Estonia's state exams will gradually become electronic by 2027 under new plans drawn up by the Education and Youth Board (HARNO).
Estonian language and foreign language exams will be among the first to be digitized in 2025, followed by high school exams in 2027.
Electronic exams are useful for measuring skills students need for their future workplaces, HARNO said. It will also reduce burdens on teachers.
"We're in the process of paper assessment now — yesterday we had the Estonian language exam and now we have to wait eight weeks before the results come back. Why? Because our good teachers mark the papers. This can be done much faster on the computer," HARNO department head Aimi Püüa told Tuesday's "Aktuaalne kaamera".
But Ene Tannberg, director of Tartu's Miina Härma High School, said this format will not fit every exam, such as math.
"Mathematicians said that in math, [they should] rather not [become electronic], because a math problem can have four or five or six or seven possible solutions, and the student might come up with an eighth," Tannberg told AK. "To what extent can a machine identify all these things?"
She said English language exams could be partially digitized, but the oral section should be carried out with another person.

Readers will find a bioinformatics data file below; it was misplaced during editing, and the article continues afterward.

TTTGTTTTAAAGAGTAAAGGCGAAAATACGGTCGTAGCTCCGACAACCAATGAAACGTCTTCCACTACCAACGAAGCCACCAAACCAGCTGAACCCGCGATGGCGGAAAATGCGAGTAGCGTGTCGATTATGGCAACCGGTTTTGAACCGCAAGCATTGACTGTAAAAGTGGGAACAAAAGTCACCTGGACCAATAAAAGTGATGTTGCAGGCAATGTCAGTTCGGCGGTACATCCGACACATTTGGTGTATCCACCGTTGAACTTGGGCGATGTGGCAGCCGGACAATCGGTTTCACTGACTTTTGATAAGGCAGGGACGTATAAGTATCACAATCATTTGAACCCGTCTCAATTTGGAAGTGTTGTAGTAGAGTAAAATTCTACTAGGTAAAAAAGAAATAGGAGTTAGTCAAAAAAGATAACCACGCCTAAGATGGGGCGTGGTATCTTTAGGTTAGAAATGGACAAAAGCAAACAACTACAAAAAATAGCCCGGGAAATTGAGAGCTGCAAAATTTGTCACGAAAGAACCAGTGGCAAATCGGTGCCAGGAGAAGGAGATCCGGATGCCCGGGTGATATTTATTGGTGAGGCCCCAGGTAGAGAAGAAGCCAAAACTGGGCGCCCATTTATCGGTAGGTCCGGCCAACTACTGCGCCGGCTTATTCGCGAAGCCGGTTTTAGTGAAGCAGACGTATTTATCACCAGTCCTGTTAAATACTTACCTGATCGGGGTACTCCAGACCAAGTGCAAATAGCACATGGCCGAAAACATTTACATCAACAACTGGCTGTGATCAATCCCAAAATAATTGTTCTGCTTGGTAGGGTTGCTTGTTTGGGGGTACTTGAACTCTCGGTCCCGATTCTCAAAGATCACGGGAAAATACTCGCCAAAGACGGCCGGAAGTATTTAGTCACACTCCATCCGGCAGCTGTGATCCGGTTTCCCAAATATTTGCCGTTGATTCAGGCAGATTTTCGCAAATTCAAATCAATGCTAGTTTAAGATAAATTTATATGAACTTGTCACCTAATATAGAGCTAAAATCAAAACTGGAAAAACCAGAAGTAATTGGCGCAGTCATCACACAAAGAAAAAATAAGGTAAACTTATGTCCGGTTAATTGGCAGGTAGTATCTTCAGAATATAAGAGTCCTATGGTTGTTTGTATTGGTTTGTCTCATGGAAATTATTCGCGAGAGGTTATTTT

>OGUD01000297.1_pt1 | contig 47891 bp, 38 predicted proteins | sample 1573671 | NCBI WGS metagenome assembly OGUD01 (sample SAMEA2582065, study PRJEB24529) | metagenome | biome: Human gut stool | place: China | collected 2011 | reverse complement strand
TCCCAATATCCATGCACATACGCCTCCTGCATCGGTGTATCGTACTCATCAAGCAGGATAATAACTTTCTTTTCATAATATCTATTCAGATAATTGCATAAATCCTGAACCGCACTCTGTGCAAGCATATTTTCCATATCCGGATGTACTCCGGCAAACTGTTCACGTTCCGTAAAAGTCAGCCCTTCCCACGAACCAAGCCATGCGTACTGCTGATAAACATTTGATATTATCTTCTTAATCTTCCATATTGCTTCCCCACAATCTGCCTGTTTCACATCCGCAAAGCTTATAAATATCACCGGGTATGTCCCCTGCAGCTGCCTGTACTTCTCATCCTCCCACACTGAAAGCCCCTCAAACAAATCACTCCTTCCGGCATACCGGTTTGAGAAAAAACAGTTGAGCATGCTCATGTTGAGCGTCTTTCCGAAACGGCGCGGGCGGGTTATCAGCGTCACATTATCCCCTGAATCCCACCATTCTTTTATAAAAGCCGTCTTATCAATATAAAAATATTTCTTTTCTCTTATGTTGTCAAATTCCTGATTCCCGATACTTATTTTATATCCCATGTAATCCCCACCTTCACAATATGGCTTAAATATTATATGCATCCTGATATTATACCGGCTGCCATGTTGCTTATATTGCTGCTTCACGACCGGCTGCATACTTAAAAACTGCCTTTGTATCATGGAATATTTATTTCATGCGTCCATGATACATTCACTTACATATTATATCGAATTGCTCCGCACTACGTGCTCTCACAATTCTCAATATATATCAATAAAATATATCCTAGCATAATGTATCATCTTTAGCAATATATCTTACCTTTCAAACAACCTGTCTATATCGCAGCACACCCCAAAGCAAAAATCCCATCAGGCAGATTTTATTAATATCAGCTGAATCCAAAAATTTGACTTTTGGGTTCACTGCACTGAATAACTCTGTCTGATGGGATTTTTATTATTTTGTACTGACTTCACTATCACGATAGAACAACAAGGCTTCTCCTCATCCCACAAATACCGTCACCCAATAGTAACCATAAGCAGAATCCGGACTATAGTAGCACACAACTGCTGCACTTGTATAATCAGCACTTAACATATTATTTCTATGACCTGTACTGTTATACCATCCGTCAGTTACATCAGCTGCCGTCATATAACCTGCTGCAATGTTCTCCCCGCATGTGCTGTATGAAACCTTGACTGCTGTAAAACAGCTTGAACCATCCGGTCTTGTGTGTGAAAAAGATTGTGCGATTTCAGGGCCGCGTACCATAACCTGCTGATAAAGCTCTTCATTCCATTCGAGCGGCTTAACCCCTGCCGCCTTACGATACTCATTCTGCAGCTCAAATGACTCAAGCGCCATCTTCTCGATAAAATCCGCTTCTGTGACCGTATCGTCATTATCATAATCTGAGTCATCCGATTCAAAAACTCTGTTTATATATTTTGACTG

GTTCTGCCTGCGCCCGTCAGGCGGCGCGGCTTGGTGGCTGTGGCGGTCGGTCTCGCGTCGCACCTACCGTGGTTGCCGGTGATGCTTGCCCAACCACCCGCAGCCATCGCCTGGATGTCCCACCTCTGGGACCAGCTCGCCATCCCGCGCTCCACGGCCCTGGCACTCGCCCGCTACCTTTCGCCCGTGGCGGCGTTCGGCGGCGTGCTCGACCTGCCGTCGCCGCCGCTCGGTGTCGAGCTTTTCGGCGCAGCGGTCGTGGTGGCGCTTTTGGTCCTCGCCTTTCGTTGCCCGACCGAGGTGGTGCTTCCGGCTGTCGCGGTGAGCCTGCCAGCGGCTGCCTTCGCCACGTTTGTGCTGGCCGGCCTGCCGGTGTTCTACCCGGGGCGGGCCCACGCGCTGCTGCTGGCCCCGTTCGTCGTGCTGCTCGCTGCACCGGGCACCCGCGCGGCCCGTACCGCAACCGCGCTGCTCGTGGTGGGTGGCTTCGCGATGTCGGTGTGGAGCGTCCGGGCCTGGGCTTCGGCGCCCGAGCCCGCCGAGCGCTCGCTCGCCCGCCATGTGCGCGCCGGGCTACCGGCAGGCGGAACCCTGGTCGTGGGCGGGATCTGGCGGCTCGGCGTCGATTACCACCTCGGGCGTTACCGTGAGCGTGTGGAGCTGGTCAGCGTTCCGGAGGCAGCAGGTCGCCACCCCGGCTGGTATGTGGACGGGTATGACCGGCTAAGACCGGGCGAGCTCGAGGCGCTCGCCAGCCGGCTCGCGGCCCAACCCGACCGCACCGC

Both Tannberg and Püüa said the six-hour Estonian language exam does not need to be carried out by hand. However, it was also pointed out that accidental errors can occur on a computer.
"Fingers go in a different order, swaps letters, whatever. There can be mistakes that you might not notice. You wouldn't make them if you were writing by hand," said Tannberg.
Püüa did not rule out using spell check.
"If you're writing a text at work and you make mistakes, we'll let you use a speller. Maybe we'll have a part of the exam where there is also the ability to use a speller, and if the examinee doesn't know that such a thing exists, or doesn't know how to use it, then that's also a sign," said Püüa.
If basic school e-exams are not carried out successfully in 2025, the system will be further developed, she said.
Editor: Merili Nael, Helen Wright
Source: Aktuaalne kaamera